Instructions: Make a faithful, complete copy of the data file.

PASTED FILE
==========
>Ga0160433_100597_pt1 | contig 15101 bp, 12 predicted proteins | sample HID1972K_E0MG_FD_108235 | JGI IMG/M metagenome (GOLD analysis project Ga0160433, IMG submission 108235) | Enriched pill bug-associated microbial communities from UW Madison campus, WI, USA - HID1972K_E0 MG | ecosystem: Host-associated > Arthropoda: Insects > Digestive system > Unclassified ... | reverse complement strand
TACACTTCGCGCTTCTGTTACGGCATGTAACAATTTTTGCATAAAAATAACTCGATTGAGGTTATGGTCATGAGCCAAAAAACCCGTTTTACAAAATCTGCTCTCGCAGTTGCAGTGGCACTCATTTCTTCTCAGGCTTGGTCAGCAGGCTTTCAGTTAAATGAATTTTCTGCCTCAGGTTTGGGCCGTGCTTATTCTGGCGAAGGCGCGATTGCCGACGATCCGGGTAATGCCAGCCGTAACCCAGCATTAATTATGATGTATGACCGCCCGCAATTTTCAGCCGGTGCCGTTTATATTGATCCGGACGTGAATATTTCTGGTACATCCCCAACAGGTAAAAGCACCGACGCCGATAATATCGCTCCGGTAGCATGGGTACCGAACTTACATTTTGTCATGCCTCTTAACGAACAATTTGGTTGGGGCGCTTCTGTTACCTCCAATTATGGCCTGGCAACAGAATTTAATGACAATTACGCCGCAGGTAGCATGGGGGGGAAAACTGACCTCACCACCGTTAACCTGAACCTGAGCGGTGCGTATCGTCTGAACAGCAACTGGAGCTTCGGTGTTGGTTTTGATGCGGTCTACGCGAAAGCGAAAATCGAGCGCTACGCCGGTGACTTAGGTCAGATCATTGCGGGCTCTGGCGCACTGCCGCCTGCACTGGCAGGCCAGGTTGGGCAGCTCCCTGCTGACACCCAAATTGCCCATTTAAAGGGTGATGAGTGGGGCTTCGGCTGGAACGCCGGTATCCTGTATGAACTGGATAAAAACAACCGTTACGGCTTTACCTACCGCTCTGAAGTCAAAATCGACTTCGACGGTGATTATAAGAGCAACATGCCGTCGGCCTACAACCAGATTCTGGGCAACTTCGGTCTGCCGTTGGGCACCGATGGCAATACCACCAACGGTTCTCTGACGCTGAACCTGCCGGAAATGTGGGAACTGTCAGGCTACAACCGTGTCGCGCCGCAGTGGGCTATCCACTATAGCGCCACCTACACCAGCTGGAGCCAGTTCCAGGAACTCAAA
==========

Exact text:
>Ga0160433_100597_pt1 | contig 15101 bp, 12 predicted proteins | sample HID1972K_E0MG_FD_108235 | JGI IMG/M metagenome (GOLD analysis project Ga0160433, IMG submission 108235) | Enriched pill bug-associated microbial communities from UW Madison campus, WI, USA - HID1972K_E0 MG | ecosystem: Host-associated > Arthropoda: Insects > Digestive system > Unclassified ... | reverse complement strand
TACACTTCGCGCTTCTGTTACGGCATGTAACAATTTTTGCATAAAAATAACTCGATTGAGGTTATGGTCATGAGCCAAAAAACCCGTTTTACAAAATCTGCTCTCGCAGTTGCAGTGGCACTCATTTCTTCTCAGGCTTGGTCAGCAGGCTTTCAGTTAAATGAATTTTCTGCCTCAGGTTTGGGCCGTGCTTATTCTGGCGAAGGCGCGATTGCCGACGATCCGGGTAATGCCAGCCGTAACCCAGCATTAATTATGATGTATGACCGCCCGCAATTTTCAGCCGGTGCCGTTTATATTGATCCGGACGTGAATATTTCTGGTACATCCCCAACAGGTAAAAGCACCGACGCCGATAATATCGCTCCGGTAGCATGGGTACCGAACTTACATTTTGTCATGCCTCTTAACGAACAATTTGGTTGGGGCGCTTCTGTTACCTCCAATTATGGCCTGGCAACAGAATTTAATGACAATTACGCCGCAGGTAGCATGGGGGGGAAAACTGACCTCACCACCGTTAACCTGAACCTGAGCGGTGCGTATCGTCTGAACAGCAACTGGAGCTTCGGTGTTGGTTTTGATGCGGTCTACGCGAAAGCGAAAATCGAGCGCTACGCCGGTGACTTAGGTCAGATCATTGCGGGCTCTGGCGCACTGCCGCCTGCACTGGCAGGCCAGGTTGGGCAGCTCCCTGCTGACACCCAAATTGCCCATTTAAAGGGTGATGAGTGGGGCTTCGGCTGGAACGCCGGTATCCTGTATGAACTGGATAAAAACAACCGTTACGGCTTTACCTACCGCTCTGAAGTCAAAATCGACTTCGACGGTGATTATAAGAGCAACATGCCGTCGGCCTACAACCAGATTCTGGGCAACTTCGGTCTGCCGTTGGGCACCGATGGCAATACCACCAACGGTTCTCTGACGCTGAACCTGCCGGAAATGTGGGAACTGTCAGGCTACAACCGTGTCGCGCCGCAGTGGGCTATCCACTATAGCGCCACCTACACCAGCTGGAGCCAGTTCCAGGAACTCAAA